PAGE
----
Borders and pandemics should not be alibis for poor policy behind the 'Iron Ore Curtain'...
It is said that desperate times call for desperate measures. However, they should never be a reason for dishonourable and unprincipled behaviour such as that recently displayed by the Western Australian parliament.
Recently, we have seen the sovereign State government of Western Australia behave as if it were the ironically named Democratic Republic of the Congo. This is a moment of darkness as deep as an African jungle.
Clive Palmer, Queensland’s unsinkable and larger than life mining magnate is the bete noir of many in Australian politics. Many in the Labor Party believe his unrestrained spending on electoral advertisements in 2019 cost the ALP its chance of victory.
This year Mr. Palmer has issued legal proceedings to challenge the decisions of State governments, most particularly Western Australia and Queensland, to close their State borders to the rest of Australia. Palmer believes that such closures contradict s.92 of the Constitution which provides that interstate trade between States shall be free.
In the days of Colin Barnett's Liberaal government in Western Australia Clive Palmer sought approval for the development of a mine in Western Australia from 2012-2014. In 2014, the government received legal advice to appeal against an arbitral award over the dispute in favour of Mr. Palmer.
Clive Palmer argued that Premier Barnett, who was then the State’s Development Minister, banned the development on improper grounds. Palmer and the State government have been involved in arbitration for close to two years to attempt to resolve the dispute. The arbitration was led by a former High Court Justice, Michael McHugh, who found that the State government had not followed legal process. Further arbitral hearings were to be held to discuss compensation for Mr. Palmer.
Not any longer. Fearing a damages claim of $30 billion, the Western Australian Labor government, with the support of the Liberal Opposition, passed legislation in 48 hours to prohibit Clive Palmer from taking legal action against them.
There are some of us old enough to remember when Brian Burke in his days as Western Australian Premier in the late 1980s would have his secretary, Brenda Brush, (Nb. I am not making this alliteration up- read the Royal Commission’s Report!) deliver brown paper bags full of money to disgraced merchant banker Laurie Connell at his office on Perth’s major commercial boulevard, St. George’s Terrace.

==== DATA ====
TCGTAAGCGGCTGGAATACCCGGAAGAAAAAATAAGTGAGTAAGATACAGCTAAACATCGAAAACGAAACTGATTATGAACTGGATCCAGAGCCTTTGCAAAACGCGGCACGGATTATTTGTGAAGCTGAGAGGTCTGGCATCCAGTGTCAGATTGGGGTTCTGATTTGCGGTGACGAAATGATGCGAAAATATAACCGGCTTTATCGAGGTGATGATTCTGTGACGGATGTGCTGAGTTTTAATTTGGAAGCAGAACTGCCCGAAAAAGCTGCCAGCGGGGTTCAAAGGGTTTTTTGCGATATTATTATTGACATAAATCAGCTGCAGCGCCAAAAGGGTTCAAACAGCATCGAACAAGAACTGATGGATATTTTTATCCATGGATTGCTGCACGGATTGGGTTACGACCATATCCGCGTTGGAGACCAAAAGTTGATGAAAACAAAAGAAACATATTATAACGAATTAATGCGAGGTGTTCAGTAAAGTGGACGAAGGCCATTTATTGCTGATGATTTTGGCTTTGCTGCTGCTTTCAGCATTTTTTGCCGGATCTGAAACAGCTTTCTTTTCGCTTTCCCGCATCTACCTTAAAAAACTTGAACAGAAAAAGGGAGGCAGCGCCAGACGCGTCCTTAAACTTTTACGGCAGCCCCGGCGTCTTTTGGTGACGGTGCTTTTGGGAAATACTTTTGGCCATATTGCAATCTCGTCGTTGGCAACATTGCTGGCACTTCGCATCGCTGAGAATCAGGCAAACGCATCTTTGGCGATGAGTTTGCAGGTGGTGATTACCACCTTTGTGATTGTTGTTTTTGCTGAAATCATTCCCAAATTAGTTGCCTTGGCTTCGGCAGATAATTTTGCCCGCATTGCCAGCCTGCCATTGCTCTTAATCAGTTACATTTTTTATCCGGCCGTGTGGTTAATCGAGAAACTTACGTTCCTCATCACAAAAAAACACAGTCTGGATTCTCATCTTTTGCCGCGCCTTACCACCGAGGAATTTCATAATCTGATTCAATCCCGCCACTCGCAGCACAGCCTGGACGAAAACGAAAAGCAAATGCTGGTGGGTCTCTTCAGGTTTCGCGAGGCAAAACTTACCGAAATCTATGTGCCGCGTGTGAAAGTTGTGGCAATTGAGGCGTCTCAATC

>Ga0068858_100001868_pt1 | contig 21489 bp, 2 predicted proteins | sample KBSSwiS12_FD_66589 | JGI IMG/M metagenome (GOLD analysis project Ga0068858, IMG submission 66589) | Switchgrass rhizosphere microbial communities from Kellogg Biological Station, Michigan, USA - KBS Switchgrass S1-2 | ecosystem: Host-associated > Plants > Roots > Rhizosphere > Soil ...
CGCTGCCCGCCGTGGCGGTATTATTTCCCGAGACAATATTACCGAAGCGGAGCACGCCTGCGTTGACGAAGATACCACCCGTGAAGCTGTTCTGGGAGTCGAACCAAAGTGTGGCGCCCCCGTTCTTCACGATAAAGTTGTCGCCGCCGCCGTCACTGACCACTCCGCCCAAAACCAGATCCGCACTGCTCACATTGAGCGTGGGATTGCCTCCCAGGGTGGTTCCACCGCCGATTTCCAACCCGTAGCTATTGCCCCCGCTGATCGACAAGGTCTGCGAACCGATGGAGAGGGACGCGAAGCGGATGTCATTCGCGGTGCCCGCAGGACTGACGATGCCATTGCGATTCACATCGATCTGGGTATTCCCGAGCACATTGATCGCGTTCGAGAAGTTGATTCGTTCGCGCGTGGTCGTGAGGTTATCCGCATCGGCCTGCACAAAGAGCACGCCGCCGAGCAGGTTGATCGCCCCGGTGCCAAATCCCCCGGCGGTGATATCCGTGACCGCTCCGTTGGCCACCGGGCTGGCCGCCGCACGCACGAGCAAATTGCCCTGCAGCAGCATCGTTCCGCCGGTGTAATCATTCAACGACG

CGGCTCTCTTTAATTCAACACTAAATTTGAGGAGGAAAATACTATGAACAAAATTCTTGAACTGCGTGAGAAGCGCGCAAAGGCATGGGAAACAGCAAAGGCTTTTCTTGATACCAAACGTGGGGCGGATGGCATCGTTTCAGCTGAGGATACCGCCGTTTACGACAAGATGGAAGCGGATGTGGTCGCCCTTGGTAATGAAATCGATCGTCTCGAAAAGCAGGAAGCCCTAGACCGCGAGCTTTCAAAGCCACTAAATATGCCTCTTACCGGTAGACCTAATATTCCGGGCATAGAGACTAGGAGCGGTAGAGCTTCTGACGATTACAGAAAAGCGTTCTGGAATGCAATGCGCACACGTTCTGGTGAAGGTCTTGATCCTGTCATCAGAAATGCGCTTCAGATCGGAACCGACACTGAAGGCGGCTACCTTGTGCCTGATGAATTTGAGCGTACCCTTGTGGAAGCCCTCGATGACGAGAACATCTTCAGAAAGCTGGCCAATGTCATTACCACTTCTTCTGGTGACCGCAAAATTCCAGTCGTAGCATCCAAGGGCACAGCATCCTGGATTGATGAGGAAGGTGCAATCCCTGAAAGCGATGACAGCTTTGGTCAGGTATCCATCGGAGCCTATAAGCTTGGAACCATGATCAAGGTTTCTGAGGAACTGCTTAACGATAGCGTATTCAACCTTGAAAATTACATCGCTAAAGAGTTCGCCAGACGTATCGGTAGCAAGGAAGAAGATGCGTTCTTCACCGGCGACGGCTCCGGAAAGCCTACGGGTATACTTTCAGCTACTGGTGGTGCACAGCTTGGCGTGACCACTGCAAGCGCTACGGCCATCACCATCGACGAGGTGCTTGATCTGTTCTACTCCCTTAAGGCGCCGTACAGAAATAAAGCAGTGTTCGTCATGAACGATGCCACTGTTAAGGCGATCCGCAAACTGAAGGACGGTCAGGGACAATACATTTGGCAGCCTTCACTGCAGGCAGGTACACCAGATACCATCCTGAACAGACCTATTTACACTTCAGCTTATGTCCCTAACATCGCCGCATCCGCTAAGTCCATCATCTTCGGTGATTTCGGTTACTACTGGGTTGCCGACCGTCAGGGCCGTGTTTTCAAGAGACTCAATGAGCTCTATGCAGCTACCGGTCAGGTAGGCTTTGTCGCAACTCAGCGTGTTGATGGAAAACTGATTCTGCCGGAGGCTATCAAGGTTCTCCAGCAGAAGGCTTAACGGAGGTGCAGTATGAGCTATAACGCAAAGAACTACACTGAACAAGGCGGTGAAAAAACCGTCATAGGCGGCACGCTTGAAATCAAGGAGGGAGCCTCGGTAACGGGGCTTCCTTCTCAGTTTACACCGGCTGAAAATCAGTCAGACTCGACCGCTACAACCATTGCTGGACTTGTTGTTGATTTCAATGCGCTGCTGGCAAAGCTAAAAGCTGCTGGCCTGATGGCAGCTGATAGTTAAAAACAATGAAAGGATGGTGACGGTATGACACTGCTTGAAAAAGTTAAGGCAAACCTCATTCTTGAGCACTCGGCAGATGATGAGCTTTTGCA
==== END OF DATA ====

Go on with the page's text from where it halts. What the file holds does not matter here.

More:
The spirits of crumbling democracy were revived when the ‘Ban Clive’ legislation was delivered to the State’s Governor, Kim Beazley, for Royal Assent at the proverbial five minutes to midnight at his St. George’s Terrace abode of Government House.
The legislation is monstrous. It provides that any sum awarded to Palmer is void. Calling into question on any basis “any conduct of the State is prohibited.” Rules of natural justice and duties of procedural fairness are expressly excluded. It is not quite the Reich’s Enabling Act, but it has enabled the State Government to destroy cardinal democratic freedoms.
Forget what you think about Clive Palmer. Forget the hysteria about a $30 billion payout bankrupting the State. There is no guarantee that Palmer would have been awarded anywhere near this figure. Even if he was, it is only the cost of one and a half of our yet to be built submarines.
A hallmark of our democratic society is the separation of powers doctrine which allows independent courts to review the actions of individuals and governments. This is how governments are held accountable and why everyone is entitled “to have their day in court.”
The notion that all are bound by the law and that no-one is above it is the foundation of our society’s democratic rule of law. The famous symbol of justice shows a blindfolded lady holding the scales of justice. Her blindness reinforces the principle that the law must be decided by the justice of the case, not the personal qualities of the claimant. This legislation is all about attacking the man and not playing the legal ball.
Western Australia's government has now placed itself beyond scrutiny and accountability. Clive Palmer is to have no legal rights. The State has removed them.
The legislation destroys the separation of powers doctrine and annihilates the legal freedoms and protections on which we all depend. Relying on anti-Clive hyperbole to justify their trampling of democracy, the government has enacted legislation that is shameful and sinister.
That Mark McGowan, the State’s Premier, himself a qualified lawyer, even contemplated such legislation is, sorry Hillary, truly deplorable. Power clearly tends to corrupt, especially it seems parochial power at a time of insecurity. And the supine silence of those who know better has been equally appalling.